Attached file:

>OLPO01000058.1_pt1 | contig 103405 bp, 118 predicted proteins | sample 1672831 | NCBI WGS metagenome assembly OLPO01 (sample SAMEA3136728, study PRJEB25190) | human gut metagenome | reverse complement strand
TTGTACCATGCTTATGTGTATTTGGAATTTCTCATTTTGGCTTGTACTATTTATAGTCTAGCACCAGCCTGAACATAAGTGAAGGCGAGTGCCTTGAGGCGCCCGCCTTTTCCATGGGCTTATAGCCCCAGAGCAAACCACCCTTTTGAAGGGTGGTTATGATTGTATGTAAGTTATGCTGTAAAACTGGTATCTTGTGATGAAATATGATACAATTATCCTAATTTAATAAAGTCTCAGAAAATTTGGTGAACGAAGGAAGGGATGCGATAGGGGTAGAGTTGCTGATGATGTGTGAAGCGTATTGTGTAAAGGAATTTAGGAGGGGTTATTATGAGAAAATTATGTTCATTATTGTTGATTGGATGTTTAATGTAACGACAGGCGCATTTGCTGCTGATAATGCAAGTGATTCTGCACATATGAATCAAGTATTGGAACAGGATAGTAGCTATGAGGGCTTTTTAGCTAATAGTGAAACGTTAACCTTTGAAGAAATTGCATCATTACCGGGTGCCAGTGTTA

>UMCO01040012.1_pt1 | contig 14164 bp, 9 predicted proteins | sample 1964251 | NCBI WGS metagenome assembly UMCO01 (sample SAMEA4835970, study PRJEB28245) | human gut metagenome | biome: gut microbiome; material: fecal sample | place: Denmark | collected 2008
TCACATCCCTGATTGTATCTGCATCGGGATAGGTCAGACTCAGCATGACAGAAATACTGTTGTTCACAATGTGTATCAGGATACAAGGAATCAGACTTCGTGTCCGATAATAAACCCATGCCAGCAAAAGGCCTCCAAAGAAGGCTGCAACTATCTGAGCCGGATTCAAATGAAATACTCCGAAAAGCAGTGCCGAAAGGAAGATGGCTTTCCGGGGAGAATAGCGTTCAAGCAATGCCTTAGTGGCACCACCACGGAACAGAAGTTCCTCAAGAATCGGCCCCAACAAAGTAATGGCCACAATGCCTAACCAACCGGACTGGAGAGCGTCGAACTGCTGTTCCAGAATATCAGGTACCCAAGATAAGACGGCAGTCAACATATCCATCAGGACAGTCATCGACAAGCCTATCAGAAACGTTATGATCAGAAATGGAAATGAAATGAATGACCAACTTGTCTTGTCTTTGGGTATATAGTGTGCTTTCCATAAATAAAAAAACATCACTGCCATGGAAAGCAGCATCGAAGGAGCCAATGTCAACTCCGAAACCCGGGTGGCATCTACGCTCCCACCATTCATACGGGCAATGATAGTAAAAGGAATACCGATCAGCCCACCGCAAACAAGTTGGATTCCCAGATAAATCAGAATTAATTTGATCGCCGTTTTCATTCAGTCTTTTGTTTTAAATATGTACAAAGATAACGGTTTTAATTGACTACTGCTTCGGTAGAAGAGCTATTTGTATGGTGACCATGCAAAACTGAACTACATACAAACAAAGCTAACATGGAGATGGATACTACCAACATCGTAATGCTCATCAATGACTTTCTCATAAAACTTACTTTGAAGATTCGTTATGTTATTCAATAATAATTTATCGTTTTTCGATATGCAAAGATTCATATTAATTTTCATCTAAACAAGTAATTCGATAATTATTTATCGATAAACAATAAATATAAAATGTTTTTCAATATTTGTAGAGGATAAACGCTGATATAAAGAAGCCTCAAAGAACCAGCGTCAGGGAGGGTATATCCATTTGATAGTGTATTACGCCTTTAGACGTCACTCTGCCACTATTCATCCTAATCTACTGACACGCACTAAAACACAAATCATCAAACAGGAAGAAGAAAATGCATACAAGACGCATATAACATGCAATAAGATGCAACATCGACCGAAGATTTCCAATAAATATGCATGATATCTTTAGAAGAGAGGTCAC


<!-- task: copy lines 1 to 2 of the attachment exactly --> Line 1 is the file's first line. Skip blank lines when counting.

>OLPO01000058.1_pt1 | contig 103405 bp, 118 predicted proteins | sample 1672831 | NCBI WGS metagenome assembly OLPO01 (sample SAMEA3136728, study PRJEB25190) | human gut metagenome | reverse complement strand
TTGTACCATGCTTATGTGTATTTGGAATTTCTCATTTTGGCTTGTACTATTTATAGTCTAGCACCAGCCTGAACATAAGTGAAGGCGAGTGCCTTGAGGCGCCCGCCTTTTCCATGGGCTTATAGCCCCAGAGCAAACCACCCTTTTGAAGGGTGGTTATGATTGTATGTAAGTTATGCTGTAAAACTGGTATCTTGTGATGAAATATGATACAATTATCCTAATTTAATAAAGTCTCAGAAAATTTGGTGAACGAAGGAAGGGATGCGATAGGGGTAGAGTTGCTGATGATGTGTGAAGCGTATTGTGTAAAGGAATTTAGGAGGGGTTATTATGAGAAAATTATGTTCATTATTGTTGATTGGATGTTTAATGTAACGACAGGCGCATTTGCTGCTGATAATGCAAGTGATTCTGCACATATGAATCAAGTATTGGAACAGGATAGTAGCTATGAGGGCTTTTTAGCTAATAGTGAAACGTTAACCTTTGAAGAAATTGCATCATTACCGGGTGCCAGTGTTA